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Subject: Social Justice culture of the 2010s

Written By: bchris02 on 12/14/15 at 5:54 pm

Mods, feel free to move this to politics if you think that's where it belongs.  This has been mentioned in several threads but I think it deserves its own thread.

I think a huge part of the culture of the mid 2010s is the extreme tension between progressive social justice warriors and conservative anti-social justice warriors.  There is an anger and a tension in our culture right now that is unlike anything I've experienced my entire life.  Everybody is offended by everything, from Caitlyn Jenner to Cecil the Lion to the Confederate flag to red Starbucks cups. Question is, how did we get here and where do we go from here?  Does it escalate in 2016?

I believe the current tension is related to significant cultural changes that have been brewing for decades finally being realized and conservative resistance to them.

When 2015 started, things were getting more tense but it was still more easy-going than today.  The fast escalating tension began when Bruce Jenner announced he would become Caitlyn.  Soon after that, there was the Confederate Flag controversy that resulted in South Carolina lowering the flag.  Then a couple of weeks later there was the SCOTUS decision on gay marriage.  June was a terrible month for social conservatives.

Since then, it seems like everyone is offended and angry all the time.  That is why Donald Trump is so popular right now.  While this post is bordering on political, I think its appropriate for the broader discussion of 2010s culture because I think when we look back on the '10s this will be what is remembered.

Does anybody think there is any hope of tensions easing going into the late 2010s?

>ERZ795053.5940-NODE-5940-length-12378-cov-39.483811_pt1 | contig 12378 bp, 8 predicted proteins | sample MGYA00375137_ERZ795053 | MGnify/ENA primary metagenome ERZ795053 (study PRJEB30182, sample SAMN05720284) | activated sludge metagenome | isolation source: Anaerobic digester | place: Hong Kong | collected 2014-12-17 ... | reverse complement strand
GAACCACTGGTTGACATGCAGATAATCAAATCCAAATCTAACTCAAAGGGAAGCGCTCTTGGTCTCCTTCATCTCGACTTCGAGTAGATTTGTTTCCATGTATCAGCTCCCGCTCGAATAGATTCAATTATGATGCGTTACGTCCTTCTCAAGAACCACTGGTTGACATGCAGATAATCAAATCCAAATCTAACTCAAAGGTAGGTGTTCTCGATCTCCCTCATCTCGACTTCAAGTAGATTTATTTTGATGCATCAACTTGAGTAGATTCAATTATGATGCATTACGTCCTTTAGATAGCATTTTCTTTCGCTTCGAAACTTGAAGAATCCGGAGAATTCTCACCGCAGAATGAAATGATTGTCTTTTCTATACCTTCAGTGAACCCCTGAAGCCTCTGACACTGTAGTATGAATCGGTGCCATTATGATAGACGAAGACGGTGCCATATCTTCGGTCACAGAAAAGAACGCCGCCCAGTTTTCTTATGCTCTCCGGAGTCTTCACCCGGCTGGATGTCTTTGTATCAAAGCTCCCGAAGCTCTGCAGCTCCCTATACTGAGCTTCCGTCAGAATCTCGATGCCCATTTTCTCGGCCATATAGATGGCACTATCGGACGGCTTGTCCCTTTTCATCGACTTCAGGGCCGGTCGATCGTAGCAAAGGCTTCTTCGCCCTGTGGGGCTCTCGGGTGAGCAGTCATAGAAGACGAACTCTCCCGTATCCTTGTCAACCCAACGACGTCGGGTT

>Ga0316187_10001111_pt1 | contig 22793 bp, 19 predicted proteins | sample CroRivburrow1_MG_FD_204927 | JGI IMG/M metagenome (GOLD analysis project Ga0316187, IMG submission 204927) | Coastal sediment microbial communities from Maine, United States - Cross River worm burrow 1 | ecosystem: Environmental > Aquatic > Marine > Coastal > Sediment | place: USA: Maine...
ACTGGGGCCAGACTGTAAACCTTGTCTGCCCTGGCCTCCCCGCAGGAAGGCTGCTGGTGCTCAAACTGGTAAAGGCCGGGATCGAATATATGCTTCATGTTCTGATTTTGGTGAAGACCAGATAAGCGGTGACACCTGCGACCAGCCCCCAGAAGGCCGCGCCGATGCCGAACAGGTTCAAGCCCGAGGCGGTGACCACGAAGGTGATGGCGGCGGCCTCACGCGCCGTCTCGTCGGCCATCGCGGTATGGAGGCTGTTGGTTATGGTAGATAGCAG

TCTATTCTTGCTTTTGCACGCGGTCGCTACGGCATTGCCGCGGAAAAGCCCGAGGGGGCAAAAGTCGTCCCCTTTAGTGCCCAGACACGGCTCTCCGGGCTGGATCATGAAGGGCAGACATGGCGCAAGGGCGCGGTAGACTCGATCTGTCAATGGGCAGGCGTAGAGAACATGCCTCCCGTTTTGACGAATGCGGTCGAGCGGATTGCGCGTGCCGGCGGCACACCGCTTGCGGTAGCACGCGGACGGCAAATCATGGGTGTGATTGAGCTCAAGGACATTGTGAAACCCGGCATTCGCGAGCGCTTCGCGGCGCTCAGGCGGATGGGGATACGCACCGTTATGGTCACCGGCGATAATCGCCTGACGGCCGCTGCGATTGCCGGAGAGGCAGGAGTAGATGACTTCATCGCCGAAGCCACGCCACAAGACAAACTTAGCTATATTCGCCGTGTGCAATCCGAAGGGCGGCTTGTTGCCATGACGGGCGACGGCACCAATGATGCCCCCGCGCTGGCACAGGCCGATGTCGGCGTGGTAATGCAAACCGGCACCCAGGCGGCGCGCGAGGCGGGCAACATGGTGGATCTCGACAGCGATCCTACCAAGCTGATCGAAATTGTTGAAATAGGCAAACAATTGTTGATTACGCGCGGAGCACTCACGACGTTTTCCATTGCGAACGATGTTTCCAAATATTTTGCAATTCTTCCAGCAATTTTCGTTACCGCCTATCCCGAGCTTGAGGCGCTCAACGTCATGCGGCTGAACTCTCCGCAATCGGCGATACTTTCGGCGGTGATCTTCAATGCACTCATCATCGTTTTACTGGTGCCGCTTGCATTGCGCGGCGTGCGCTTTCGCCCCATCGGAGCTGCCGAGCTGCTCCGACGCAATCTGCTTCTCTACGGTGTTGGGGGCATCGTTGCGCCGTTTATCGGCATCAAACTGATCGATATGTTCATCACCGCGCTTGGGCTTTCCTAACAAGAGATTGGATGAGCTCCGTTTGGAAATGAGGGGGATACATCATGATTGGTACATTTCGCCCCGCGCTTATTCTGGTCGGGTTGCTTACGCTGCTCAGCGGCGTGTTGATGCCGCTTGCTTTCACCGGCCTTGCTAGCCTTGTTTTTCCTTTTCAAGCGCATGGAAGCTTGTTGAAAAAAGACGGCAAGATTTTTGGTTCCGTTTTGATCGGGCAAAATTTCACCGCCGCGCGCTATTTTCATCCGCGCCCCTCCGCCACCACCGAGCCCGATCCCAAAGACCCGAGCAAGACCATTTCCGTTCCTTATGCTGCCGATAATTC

Subject: Re: Social Justice culture of the 2010s

Written By: #Infinity on 12/14/15 at 8:55 pm

All of the trends you've described drive home a point that I've made before but only becomes more real with time:  sociopolitical lay, the 2010s are the early 21st century equivalent to the 1960s.  The advent of new technology (television in the buildup to the 60s; social media for the 2010s) has bred a huge wave of socially progressive movements that had been developing for the previous decade and a half, but which peaked in the subsequent decade.  The previous decade had been socially conservative and hyper-patriotic, which promulgated major social protest in the following years.  In both cases, the legiative and societal gains were ginormous, but due to their fast-paced, extreme nature at the time, they ultimately led to a growing backlash that called for a return to an orderly status quo.  Donald Trump is basically the current equivalent to Richard Nixon, although Nixon wasn't nearly as critical of the Johnson administration as Trump was of the Obama presidency.  I think around the beginning of the 2020s, hipsters and social protests will start to lose steam as backlash against social protests become completely dominant, akin to how social movement backlash started to really take off in 1970.